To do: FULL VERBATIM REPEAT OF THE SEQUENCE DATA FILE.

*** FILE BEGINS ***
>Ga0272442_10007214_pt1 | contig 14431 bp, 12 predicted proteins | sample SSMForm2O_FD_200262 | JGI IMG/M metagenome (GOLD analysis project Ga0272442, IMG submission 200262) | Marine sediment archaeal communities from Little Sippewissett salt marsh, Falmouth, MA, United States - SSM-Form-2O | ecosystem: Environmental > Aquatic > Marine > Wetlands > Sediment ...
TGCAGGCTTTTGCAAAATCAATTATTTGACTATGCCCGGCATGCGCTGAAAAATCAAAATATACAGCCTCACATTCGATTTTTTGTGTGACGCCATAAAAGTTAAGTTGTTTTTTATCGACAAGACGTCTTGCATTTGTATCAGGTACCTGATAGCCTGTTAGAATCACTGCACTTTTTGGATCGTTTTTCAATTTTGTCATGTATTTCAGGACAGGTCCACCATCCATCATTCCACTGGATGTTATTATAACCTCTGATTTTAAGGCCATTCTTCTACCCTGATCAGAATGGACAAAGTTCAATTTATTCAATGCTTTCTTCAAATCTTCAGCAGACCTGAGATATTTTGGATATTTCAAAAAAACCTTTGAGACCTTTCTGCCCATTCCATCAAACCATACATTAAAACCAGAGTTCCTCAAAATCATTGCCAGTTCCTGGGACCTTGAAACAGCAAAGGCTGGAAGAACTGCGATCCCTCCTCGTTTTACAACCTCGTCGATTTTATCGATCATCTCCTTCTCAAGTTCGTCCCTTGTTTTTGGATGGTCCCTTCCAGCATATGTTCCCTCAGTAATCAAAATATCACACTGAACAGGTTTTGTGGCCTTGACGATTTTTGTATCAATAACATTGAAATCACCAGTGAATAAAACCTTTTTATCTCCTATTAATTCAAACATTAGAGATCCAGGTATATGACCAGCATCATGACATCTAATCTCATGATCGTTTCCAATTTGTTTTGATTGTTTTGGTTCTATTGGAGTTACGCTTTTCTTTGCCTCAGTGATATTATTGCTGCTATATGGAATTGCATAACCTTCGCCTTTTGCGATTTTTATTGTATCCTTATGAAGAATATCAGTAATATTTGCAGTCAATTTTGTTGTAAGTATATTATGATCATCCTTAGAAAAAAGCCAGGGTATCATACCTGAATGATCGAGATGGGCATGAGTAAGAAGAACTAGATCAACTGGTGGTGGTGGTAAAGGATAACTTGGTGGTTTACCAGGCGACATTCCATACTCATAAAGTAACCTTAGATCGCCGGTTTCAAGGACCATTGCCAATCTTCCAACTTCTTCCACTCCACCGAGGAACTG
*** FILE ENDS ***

>Ga0272442_10007214_pt1 | contig 14431 bp, 12 predicted proteins | sample SSMForm2O_FD_200262 | JGI IMG/M metagenome (GOLD analysis project Ga0272442, IMG submission 200262) | Marine sediment archaeal communities from Little Sippewissett salt marsh, Falmouth, MA, United States - SSM-Form-2O | ecosystem: Environmental > Aquatic > Marine > Wetlands > Sediment ...
TGCAGGCTTTTGCAAAATCAATTATTTGACTATGCCCGGCATGCGCTGAAAAATCAAAATATACAGCCTCACATTCGATTTTTTGTGTGACGCCATAAAAGTTAAGTTGTTTTTTATCGACAAGACGTCTTGCATTTGTATCAGGTACCTGATAGCCTGTTAGAATCACTGCACTTTTTGGATCGTTTTTCAATTTTGTCATGTATTTCAGGACAGGTCCACCATCCATCATTCCACTGGATGTTATTATAACCTCTGATTTTAAGGCCATTCTTCTACCCTGATCAGAATGGACAAAGTTCAATTTATTCAATGCTTTCTTCAAATCTTCAGCAGACCTGAGATATTTTGGATATTTCAAAAAAACCTTTGAGACCTTTCTGCCCATTCCATCAAACCATACATTAAAACCAGAGTTCCTCAAAATCATTGCCAGTTCCTGGGACCTTGAAACAGCAAAGGCTGGAAGAACTGCGATCCCTCCTCGTTTTACAACCTCGTCGATTTTATCGATCATCTCCTTCTCAAGTTCGTCCCTTGTTTTTGGATGGTCCCTTCCAGCATATGTTCCCTCAGTAATCAAAATATCACACTGAACAGGTTTTGTGGCCTTGACGATTTTTGTATCAATAACATTGAAATCACCAGTGAATAAAACCTTTTTATCTCCTATTAATTCAAACATTAGAGATCCAGGTATATGACCAGCATCATGACATCTAATCTCATGATCGTTTCCAATTTGTTTTGATTGTTTTGGTTCTATTGGAGTTACGCTTTTCTTTGCCTCAGTGATATTATTGCTGCTATATGGAATTGCATAACCTTCGCCTTTTGCGATTTTTATTGTATCCTTATGAAGAATATCAGTAATATTTGCAGTCAATTTTGTTGTAAGTATATTATGATCATCCTTAGAAAAAAGCCAGGGTATCATACCTGAATGATCGAGATGGGCATGAGTAAGAAGAACTAGATCAACTGGTGGTGGTGGTAAAGGATAACTTGGTGGTTTACCAGGCGACATTCCATACTCATAAAGTAACCTTAGATCGCCGGTTTCAAGGACCATTGCCAATCTTCCAACTTCTTCCACTCCACCGAGGAACTG